Yes, in theory by advertising vendor and version in the banner makes an attacker's job easier, but like only a little bit.
Even if you don't advertise it, it can be figured out from the behaviour of the app. Take for example, the network scanning tool nmap:
Nmap provides a number of features for probing computer networks, including host discovery and ...
Attackers just do not care. When you have a popular website, you find bots probing for every (vulnerable) version of phpmyadmin on every conceivable path, even when your site does not use a database at all. In the same manner, they probably probe for security holes in every version of, e.g., apache. Lying on or omitting the Server header does not buy you ...
Historically, many servers returned headers like this:
Server: Apache/2.4.1 (Unix) mod_php/1.2 mod_ssl/0.9
This does give away a bit more information than you want, so most servers now default to headers like this:
In fact, most web servers make it difficult to turn off this header. The reason? Marketing. They want to appear in surveys ...
This site describes the techniques used in canvas fingerprinting:
The technique is based on the fact that the same canvas image may be rendered differently in different computers. This happens for several reasons. At the image format level – web browsers uses different image processing engines, image export options, compression level, the final images may ...
As said, it's not a security issue to leave it, and it's a useful information for some client programs. Take curl for instance: it uses the Server header value to check if HTTP pipelining can be enabled:
Taken from https://serverfault.com/a/596560/347610
[curl shows this message when run in verbose mode -v]:
* Server Apache/... is not blacklisted
For an AV that looks for a signature, splitting your malware across files means the signature no longer exists. The AV doesn't concatenate multiple files in order to speculatively match for signatures.
This is obfuscation, of a simple kind.
So if you want to scan the file for a signature, do not split it, as this prevents you seeing the signature.
TL;DR: No extra setup required.
Try to understand what Tor does. Tor builds a Proxy Chain for you to access the Internet. Your single request is routed through several different Tor nodes (known as relays) before reaching the host. The host only sees the IP address of the last node in your Proxy chain as the requesting IP address and returns the ...
You could use use the -T4 option together with the -A. No sudo is required (Tested on Ubuntu).
$ nmap -T4 -A 192.168.0.0/24
Would return for instance:
Nmap scan report for 192.168.0.95
Host is up (0.00060s latency).
Not shown: 996 closed ports
PORT STATE SERVICE VERSION
22/tcp open ssh OpenSSH 5.9p1 Debian 5ubuntu1 (protocol 2.0)
| ssh-hostkey: ...
Don't bother with that "spliting".
I would like to know how the malware fingerprints work in common
My suggestion to you is to read how ClamAV works, you can start here.
Learn about creating signatures: https://www.clamav.net/documents/creating-signatures-for-clamav
And yeah, don't forget to try YARA.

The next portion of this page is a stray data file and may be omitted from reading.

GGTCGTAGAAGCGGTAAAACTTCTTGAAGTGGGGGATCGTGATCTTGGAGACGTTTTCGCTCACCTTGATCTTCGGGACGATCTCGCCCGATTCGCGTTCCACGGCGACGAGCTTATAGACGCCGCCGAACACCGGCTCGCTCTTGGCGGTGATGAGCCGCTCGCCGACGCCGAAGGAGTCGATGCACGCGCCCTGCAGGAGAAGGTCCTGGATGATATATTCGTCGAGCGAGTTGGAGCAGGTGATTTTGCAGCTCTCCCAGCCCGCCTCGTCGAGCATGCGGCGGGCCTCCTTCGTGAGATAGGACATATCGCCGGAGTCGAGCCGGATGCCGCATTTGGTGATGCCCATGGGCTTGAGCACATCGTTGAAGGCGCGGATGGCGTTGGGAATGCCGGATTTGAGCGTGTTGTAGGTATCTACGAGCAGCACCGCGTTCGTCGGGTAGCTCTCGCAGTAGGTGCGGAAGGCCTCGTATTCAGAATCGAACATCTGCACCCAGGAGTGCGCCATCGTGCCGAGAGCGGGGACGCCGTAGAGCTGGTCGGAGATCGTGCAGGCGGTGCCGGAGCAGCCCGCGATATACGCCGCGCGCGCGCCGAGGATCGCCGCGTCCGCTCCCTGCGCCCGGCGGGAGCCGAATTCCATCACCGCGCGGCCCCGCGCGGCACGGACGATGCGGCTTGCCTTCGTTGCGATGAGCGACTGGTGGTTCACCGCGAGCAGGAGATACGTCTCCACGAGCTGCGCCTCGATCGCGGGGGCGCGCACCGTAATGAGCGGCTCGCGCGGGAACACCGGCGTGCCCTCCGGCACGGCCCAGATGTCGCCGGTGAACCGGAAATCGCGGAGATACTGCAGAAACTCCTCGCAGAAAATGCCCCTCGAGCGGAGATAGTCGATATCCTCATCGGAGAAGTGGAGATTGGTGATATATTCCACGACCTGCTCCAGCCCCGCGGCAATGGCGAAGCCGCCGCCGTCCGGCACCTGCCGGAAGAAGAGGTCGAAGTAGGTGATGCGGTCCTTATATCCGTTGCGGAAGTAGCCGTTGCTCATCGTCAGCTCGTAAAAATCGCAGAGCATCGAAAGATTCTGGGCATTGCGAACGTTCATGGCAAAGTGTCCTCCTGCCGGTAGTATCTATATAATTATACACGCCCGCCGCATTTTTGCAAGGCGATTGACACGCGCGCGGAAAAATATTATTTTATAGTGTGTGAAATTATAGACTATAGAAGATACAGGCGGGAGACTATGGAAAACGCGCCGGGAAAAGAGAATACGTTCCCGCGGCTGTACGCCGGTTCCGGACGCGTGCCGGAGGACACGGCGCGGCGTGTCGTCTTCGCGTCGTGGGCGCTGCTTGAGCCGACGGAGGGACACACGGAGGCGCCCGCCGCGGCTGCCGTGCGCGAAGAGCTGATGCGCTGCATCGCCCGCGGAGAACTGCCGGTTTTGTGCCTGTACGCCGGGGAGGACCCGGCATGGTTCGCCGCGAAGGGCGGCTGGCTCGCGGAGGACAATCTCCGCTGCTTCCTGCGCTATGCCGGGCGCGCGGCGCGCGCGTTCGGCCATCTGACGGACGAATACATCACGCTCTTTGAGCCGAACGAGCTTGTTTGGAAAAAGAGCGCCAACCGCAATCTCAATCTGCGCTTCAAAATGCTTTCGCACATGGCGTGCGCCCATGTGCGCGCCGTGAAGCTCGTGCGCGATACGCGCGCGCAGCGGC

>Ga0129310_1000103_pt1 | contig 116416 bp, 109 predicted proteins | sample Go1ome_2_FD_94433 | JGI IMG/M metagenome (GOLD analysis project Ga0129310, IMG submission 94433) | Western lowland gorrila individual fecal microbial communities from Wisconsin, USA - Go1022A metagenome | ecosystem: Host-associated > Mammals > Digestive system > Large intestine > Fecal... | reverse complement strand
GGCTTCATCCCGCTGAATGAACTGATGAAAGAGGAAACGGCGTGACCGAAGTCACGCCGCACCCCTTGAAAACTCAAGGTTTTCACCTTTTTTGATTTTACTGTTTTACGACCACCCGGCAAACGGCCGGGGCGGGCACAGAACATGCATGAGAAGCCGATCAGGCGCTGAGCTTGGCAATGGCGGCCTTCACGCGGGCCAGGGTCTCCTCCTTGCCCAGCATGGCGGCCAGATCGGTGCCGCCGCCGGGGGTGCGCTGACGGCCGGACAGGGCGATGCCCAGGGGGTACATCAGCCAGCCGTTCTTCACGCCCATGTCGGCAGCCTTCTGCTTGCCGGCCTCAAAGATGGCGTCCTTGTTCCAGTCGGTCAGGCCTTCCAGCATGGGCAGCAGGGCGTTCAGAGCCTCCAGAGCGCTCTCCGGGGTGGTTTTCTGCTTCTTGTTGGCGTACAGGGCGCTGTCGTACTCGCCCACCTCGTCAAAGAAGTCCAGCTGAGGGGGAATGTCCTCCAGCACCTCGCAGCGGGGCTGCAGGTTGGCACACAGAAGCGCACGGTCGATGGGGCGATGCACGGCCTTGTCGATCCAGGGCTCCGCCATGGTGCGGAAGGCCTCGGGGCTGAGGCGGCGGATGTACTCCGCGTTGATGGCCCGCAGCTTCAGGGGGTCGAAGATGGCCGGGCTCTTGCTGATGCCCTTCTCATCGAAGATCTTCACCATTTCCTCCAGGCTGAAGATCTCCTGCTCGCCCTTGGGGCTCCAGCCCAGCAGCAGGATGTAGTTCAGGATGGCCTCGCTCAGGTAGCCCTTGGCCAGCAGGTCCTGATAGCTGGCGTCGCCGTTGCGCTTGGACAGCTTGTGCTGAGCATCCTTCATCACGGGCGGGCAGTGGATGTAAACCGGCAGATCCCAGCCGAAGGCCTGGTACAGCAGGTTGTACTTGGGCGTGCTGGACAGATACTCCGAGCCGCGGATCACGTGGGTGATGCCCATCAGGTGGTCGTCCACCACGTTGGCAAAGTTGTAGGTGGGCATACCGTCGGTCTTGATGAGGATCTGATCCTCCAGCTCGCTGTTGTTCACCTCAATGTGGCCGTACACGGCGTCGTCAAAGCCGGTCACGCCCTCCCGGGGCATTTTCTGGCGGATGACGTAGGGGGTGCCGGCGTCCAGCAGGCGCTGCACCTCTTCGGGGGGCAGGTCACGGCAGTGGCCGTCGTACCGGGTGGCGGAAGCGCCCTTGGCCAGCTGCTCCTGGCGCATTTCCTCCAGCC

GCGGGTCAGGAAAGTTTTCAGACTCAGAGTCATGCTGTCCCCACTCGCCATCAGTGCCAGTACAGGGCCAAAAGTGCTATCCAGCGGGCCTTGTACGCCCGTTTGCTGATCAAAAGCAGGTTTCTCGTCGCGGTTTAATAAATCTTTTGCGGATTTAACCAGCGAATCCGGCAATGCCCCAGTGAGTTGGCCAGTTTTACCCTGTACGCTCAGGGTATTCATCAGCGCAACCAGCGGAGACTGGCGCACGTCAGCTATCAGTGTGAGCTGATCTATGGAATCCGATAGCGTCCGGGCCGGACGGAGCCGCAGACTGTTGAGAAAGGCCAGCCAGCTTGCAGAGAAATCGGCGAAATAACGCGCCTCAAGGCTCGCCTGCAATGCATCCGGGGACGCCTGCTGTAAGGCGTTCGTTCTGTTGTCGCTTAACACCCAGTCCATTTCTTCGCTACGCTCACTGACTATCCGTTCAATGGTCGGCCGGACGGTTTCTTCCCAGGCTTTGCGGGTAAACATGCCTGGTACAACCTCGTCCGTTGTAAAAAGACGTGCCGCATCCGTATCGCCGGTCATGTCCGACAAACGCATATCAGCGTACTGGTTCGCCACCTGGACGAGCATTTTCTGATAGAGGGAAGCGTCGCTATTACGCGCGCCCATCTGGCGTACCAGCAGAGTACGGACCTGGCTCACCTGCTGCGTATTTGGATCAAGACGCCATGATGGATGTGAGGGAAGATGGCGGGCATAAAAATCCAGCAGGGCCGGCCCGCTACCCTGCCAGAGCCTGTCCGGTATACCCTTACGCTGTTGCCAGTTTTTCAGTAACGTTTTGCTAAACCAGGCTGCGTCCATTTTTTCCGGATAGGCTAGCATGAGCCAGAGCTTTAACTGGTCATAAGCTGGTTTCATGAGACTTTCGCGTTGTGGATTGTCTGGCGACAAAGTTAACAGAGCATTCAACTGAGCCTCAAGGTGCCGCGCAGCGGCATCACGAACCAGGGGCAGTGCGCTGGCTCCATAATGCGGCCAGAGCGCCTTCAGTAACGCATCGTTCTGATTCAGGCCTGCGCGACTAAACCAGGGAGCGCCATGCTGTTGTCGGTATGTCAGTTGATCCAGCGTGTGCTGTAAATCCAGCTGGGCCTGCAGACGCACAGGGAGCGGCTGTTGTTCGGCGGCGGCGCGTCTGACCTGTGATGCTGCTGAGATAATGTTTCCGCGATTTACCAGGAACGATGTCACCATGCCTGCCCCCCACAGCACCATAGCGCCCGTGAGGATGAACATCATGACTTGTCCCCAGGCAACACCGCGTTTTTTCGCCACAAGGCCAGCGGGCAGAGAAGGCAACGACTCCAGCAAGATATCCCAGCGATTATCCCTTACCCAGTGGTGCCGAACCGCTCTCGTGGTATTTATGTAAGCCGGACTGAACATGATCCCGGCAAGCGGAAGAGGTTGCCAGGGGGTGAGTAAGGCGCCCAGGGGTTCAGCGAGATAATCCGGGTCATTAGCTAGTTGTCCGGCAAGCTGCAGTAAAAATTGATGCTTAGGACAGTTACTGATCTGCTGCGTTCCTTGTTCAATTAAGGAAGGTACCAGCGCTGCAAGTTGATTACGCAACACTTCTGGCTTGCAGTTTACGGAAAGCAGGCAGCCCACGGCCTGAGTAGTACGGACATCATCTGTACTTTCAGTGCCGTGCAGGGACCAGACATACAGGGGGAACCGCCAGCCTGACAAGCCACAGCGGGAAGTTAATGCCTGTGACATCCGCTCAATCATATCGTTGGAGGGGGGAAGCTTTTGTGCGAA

Because hiding version information is a weak security measure and a form of security through obscurity. The amount of security it adds is debatable, given that a) attackers can still fingerprint and probably determine your server, version and mods within a narrow margin of error and b) attackers can simply throw their whole library of exploits at you anyway.
This depends what you mean with "alongside". If you start your VPN all your traffic will be going over VPN, which means your setup is essentially VPN->Tor when using the Tor browser. Everything you do outside the Tor browser will of course only go over VPN.
So as to your question: yes you can open VPN and then use the Tor browser. This also hides the fact ...
There are several hints, but the most obvious ones would be:
On the current Windows versions the existence of C:\Program Files (x86)\ tells it's a 64-bit system. Any 32-bit version doesn't have it.
You could download C:\Windows\System32\ntoskrnl.exe. On it's version X.Y.Z the X.Y reveals the Windows (NT) version and Z the build. (5.0 for 2000, 5.1 for XP, 5....
Assuming you are referring to this project which exposes a fingerprinting library under that name, the only effective way to avoid fingerprinting without blocking the script is to use a browser that has a common fingerprint. Unfortunately, browsers have so many fingerprints that the only reliable way to do this would be to use the Tor Browser, which enforces ...
Panopticlick is not a comprehensive browser fingerprinting analysis tool. In fact, it is pretty poor and only exists to raise awareness about fingerprinting. For example, it doesn't do the extensive WebGL fingerprinting was touched by recent research papers. Because of that, it does't take into account the fact that WebGL can be used to identify an ...
Most spammers aren't actually humans, but automated scripts sending forged requests to your site. Identifying them though JS is pointless, because they won't run it. Identifying them based on server headers might work for a while, but they will likely look just like a normal user's, and the spammer might well change them if you start blocking their requests.